The latest action by the Democratic House of Representatives condemning all forms of hate—rather than singling out an anti-Semitic Spring within its own ranks—has contributed to a gross distortion, typical of an ignorant liberal thinking, presuming that all forms of hate may be thrown into a single bowl to fashion one appealing salad.
It’s very possible that the ineffectual resolution was not sorted out under malicious intent, but rather under an ignorance-soaked naivete. Still, the outcome was a shameful misrepresentation of reality, serving the wrong purpose, leaving the door open for more of the same antisemitic outbursts by those who had been left unscathed.
Antisemitism and Islamophobia are both depraved forms of hate, but the root causes affecting them are light years apart.
Antisemitism’s origins were pioneered, borne and promoted by those who were looking for scapegoats. It was originally instituted by religious zealots who tried to promote Christianity by spreading fake historical counts, blaming Jews for killing Jesus, while masking the true executioners—their own Roman predecessors. Their followers looked for the easy prey, the weak faction, the ones who looked different, dressed differently, worshiped God via a competing religion, celebrated different holidays and attended to different customs.
In short; antisemitism was originated by the losers who were able to move the masses on hate-waves against a frail, vulnerable sect. It also presented an opportunity by these anti-Semite losers to legally rob these “subhuman” Jewish creatures and feed on their belongings.
Islamophobia, on the other hand, did not find its roots in bigotry by those who practiced it. Unlike anti-Semitism, it was instigated by those who feared this religion. Islam was spread by conquest, by violence, by the Dhimmi culture, which preached Jihad and absolute intolerance. Islam in its pure form was, still is, a political religion. It has been attempting to dominate the rest of the world, and not necessarily by way of peaceful means.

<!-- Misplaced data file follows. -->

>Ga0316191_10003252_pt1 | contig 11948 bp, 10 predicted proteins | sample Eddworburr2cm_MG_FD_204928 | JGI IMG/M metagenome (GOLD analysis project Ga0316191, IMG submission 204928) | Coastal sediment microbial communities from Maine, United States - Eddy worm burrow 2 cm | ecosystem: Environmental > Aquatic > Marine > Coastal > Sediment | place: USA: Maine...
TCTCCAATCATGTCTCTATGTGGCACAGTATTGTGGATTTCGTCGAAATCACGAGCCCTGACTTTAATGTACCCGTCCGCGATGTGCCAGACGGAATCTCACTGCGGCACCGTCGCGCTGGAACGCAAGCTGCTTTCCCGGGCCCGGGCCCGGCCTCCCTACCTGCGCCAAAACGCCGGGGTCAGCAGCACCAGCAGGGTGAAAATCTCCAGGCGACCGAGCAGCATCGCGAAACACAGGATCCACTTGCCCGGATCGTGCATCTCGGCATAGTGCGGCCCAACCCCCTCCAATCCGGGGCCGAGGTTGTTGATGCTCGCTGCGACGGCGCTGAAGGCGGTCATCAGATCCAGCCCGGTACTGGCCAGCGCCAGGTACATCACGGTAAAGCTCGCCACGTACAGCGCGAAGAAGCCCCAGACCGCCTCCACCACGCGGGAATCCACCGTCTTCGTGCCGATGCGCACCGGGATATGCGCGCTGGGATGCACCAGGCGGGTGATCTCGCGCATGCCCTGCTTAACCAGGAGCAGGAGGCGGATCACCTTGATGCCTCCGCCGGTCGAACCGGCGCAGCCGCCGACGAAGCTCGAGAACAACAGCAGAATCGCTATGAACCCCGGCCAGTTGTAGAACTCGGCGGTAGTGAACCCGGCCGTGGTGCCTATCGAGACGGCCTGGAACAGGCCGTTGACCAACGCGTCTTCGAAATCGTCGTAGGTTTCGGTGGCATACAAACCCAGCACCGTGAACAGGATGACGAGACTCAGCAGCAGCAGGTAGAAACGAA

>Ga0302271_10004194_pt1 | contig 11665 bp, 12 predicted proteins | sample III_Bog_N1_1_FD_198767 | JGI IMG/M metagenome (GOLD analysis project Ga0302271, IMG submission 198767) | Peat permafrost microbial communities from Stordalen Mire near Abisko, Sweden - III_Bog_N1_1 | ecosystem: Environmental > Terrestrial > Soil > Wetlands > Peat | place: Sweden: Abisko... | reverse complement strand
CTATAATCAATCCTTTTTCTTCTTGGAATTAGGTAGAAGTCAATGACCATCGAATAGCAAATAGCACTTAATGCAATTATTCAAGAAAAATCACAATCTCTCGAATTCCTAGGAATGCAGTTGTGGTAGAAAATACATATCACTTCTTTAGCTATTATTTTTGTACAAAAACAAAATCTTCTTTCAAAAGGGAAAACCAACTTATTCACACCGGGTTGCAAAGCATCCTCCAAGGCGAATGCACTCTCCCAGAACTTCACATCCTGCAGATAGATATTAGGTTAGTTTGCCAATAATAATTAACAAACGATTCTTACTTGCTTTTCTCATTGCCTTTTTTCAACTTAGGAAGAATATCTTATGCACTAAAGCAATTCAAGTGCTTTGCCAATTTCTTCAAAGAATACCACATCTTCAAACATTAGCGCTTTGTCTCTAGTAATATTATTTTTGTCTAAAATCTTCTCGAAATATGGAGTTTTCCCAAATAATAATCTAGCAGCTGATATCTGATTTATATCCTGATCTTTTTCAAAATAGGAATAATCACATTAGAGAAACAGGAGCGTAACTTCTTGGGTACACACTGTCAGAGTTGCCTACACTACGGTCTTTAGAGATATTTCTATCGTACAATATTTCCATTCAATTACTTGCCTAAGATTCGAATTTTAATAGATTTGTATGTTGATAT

Muslims who practice this religion to its fullest deem non-Muslims as blasphemous subhuman beings of the worst kind, deserving death through torture. This is not true of all or even most Muslims, but the extreme zealots among them, like ISIS, al-Qaeda, al-Shabab, and even the ruthless dictatorships practiced by so many Middle-eastern and Africa’s Muslim states or sub states, instigate fear and anxiety about Muslims in general.
Muslims—the ones we do not know personally. We never know whether we should or should not fear them. But we are on guard; we suspect them. Their presence makes us anxious. Are they terrorists? Even a relatively small violent minority out of the huge peaceful populace comprises a very large number. Hence, we, instinctively, profile them; we become Islamophobic out of fear and anxiety. It’s automatic. It’s human nature.
This is never the case of anti-Semitism. We do not fear Jews. We do not suspect them of being potential terrorists. The anti-Semites hate them because they believe in the lies concerning Jewish influence and power in politics and high finance. Some Anti-Semites hate the Jews because they hate Israel and Zionism. They feel for the Palestinian underdogs regardless of the fact that the Palestinians want to keep this underdog status. They like being viewed as victims and they do not want to change that image. They even use violence, inviting retaliation to sustain that underdog, victim image. They keep fooling the fools and the bigots.
Packaging antisemitism and Islamophobia into the same bucket and condemning unjustified hate as if these two are undistinguishable is like viewing Nancy Pelosi and Donald Trump as a potential couple just because both are politicians.
The roots driving these types of hate are vastly diverse. Any medicine designed to fight and suppress these phenomena must be tailored to the specific syndrome.
Antisemitism and Islamophobia should never be treated as equals. Anything else is ineffective, confusing and misleading.